Summer break has been fun, memorable, adventurous, inspiring but also long and hot! My kids are so ready to go back to school, and honestly so am I. I’m not sure how many more projects, fun activities and days I can plan. The kids are anxious to play with their friends and get back to learning.
As ready as I am for the routine to resume, after about one week there will be the “panic” phase. The routine requires discipline and lots of “ahead of time” preparation. As a nutritionist, the most common request I receive is for menu planning. In my new graduate years I would help my clients with menu planning but it wasn’t my favorite thing to do, as I became a mother and had my own family to manage I have grown to appreciate the need for menu planning! After all, once you have a menu set you can do groceries, prep ahead of time and eliminate last minute stressors.
Therefore I thought I’d share with you some of my tips on how I put together menus for clients and my own family so that you can develop your own menu. It is much easier and simpler than you may think, and by doing it yourself you’ll be able to personalize it and focus on things that are important to your family!
Follow these simple steps:
- Make a list of at least 5 of your meals/recipes that you want to make for your family. For this step you may have to find inspiration on the web or cookbooks; or start simple by listing your family favorite recipes that you already prepare often. Try to organize the list by adding the estimated prep/cooking time next to each recipe.
- Make a list of favorite fruits and vegetables for your family, this should contain at least 10 items.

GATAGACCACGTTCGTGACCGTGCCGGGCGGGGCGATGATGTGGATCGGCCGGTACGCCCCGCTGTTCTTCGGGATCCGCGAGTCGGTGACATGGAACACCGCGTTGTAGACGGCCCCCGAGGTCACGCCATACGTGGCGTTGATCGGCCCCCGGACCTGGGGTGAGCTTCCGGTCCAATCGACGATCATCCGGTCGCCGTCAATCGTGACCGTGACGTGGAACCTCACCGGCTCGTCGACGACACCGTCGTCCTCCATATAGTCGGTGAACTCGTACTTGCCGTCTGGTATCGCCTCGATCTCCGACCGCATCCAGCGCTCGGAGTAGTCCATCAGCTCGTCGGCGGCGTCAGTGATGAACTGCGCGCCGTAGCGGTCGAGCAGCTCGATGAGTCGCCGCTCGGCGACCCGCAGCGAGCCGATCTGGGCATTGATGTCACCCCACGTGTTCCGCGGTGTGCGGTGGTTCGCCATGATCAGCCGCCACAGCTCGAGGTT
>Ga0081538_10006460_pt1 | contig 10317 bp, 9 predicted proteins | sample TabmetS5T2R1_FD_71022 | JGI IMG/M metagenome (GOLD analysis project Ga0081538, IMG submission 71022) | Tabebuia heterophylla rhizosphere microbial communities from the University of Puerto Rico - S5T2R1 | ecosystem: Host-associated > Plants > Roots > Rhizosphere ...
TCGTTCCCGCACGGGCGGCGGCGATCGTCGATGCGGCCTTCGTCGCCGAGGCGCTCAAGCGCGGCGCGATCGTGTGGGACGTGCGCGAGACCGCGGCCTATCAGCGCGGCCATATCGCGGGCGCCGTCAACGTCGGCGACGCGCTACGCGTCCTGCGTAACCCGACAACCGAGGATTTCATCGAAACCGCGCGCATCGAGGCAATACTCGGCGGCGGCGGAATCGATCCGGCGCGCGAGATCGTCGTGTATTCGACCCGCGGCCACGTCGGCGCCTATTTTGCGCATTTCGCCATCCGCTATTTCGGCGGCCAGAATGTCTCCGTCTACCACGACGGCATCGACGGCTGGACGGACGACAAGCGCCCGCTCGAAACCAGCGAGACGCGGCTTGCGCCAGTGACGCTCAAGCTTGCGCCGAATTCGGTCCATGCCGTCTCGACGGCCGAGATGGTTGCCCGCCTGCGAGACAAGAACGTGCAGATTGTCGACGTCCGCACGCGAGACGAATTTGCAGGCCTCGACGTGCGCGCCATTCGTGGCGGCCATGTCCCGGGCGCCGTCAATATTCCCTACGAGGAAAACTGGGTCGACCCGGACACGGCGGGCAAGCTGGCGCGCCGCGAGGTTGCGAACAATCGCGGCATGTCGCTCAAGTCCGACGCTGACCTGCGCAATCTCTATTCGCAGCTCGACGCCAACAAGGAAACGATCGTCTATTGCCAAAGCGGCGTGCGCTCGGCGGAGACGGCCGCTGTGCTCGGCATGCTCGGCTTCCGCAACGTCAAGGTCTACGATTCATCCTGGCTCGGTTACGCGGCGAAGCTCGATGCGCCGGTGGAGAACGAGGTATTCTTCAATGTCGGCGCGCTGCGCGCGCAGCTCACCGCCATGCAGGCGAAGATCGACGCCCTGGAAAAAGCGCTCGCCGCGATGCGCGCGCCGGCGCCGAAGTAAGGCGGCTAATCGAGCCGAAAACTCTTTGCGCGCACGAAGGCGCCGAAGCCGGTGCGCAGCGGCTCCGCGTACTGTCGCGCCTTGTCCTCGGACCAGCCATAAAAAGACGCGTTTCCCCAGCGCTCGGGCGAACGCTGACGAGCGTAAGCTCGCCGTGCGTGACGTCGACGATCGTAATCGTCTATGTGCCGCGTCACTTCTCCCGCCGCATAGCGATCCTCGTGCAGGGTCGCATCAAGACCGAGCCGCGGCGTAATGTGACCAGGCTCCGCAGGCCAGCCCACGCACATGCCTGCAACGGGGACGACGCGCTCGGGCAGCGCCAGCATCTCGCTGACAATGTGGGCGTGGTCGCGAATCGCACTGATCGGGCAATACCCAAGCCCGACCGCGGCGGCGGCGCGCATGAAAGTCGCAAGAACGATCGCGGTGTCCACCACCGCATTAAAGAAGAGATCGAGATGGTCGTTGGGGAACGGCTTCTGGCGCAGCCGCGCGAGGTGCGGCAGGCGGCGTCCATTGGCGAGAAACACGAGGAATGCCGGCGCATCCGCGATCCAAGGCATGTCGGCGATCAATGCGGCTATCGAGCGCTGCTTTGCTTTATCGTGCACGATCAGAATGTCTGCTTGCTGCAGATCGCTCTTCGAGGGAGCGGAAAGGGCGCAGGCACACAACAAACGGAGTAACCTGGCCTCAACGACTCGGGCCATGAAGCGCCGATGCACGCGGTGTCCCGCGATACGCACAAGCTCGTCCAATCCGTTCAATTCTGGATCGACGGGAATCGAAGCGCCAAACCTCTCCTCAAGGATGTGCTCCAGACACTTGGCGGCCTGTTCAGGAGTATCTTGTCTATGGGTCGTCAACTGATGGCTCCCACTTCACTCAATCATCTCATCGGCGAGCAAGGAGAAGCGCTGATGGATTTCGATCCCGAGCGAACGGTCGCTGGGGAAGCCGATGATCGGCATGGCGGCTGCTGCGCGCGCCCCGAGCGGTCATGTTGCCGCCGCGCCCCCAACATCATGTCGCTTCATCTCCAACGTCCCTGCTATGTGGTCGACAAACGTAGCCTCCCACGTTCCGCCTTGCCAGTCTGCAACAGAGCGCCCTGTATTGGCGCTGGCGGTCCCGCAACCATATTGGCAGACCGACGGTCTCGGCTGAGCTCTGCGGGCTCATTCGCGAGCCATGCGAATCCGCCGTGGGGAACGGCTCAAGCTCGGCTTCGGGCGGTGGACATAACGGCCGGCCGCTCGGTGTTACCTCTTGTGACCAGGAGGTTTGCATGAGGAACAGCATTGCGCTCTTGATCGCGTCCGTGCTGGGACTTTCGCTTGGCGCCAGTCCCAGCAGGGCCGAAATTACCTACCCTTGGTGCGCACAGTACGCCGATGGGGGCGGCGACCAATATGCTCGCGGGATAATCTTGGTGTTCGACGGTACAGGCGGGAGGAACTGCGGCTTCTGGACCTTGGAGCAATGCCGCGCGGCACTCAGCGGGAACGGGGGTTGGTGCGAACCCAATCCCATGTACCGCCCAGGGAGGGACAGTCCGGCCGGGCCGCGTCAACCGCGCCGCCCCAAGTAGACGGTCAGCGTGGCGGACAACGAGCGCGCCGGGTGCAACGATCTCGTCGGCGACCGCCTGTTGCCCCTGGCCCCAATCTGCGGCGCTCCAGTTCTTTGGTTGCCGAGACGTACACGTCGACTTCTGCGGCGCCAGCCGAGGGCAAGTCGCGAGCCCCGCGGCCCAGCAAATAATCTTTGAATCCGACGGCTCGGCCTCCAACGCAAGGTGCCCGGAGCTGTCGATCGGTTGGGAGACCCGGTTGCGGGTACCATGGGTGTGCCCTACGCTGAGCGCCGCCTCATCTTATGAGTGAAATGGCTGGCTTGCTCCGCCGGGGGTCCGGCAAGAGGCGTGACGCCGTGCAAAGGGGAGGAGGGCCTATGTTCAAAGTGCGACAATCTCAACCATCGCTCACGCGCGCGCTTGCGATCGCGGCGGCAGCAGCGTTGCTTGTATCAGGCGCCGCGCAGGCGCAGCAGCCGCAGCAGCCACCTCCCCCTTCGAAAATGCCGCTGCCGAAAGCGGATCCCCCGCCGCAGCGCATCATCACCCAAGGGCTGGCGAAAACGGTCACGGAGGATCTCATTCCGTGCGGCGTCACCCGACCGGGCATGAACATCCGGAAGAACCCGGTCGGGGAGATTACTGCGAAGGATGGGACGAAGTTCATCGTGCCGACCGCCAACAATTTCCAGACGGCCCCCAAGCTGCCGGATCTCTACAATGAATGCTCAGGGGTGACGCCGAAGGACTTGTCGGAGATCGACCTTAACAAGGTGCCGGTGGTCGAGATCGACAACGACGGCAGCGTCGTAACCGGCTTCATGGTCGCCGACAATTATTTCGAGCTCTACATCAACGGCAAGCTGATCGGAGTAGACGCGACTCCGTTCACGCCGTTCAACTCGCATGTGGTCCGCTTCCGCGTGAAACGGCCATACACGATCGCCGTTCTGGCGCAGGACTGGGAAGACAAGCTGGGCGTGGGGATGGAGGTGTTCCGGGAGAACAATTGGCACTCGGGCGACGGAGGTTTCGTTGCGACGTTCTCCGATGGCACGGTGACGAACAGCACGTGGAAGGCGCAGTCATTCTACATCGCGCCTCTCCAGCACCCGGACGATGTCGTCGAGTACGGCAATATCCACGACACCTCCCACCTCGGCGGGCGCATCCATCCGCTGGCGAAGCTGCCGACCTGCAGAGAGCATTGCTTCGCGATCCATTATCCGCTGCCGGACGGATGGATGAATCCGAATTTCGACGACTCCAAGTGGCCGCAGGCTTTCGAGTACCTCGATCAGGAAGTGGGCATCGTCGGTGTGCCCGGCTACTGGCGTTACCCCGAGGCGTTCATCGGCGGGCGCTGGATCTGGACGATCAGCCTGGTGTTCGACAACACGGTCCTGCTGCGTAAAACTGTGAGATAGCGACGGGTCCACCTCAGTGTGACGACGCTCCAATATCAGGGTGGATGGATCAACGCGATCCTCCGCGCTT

- Make a list of foods you are working on including/increasing in your family’s diet.
- For example: add more fiber = add foods such as flax seeds, wheat germ, beans.
- Add more protein = nuts, nut butters, beans, fish, chicken, meat
- Add more vitamin C = citrus, berries and green leafy veggies
Now it is time to put it together, it will feel quite like a puzzle. Use a large sheet of paper, or use your tablet computer to map out from Monday through Friday. Start with the 5 days of the week and with time you can expand into weekends as well. Pick one meal per day based on which days you have more or less time to cook. The meal should be your lunch, it may require that you make it the night before if you work so that you can take it with you and send it with your family. Each meal you prepare should be doubled so that it will work as a make once, eat twice concept. But keep in mind, you can add or take away ingredients to spice it up for the next meal so that you are not eating exactly the same thing twice daily. Your fruits and veggies should be combined with your “list of foods you need to increase/add to your diet” to make up your breakfast and snacks.
Let me give you an example: Meal: Fish Tacos, and as a family we are working on increasing protein and fiber. Therefore our Monday menu will look like this:
Breakfast: Smoothie (made with Once Again Nut Butter, Lightly Toasted Almond Butter, 2 fruits, Spinach and chia seeds). Boiled Egg and Toast.
Snack: Homemade Sunny Granola Bar (see recipe below)
Lunch: Fish Tacos, loaded with lots of tomatoes, avocados, green peppers and lettuce.
Snack: Carrots and Celery sticks with Tahini Hummus
Dinner: Fish Taco Salad: leave out the shells and just start with greens and top it with crushed chips to add the crunch to this salad. You’ll still use the same ingredients as from lunch but it will be a brand new meal.
Once you have your first week done you can easily write up your grocery list from that. The following weeks will just become modified version of your master week menu. You’ll surprise yourself on how much time you’ll save and how much better you’ll eat as a family! Avoid going to the grocery store when you are starving because you will always come home with some sort of unnecessary junk food that “caught your eye”. Same concept is true for meal times, if you leave it to the last minute to prepare a meal when your family is ready to eat and hungry, it is much easier to look for faster and less nutritious meals such as fast foods.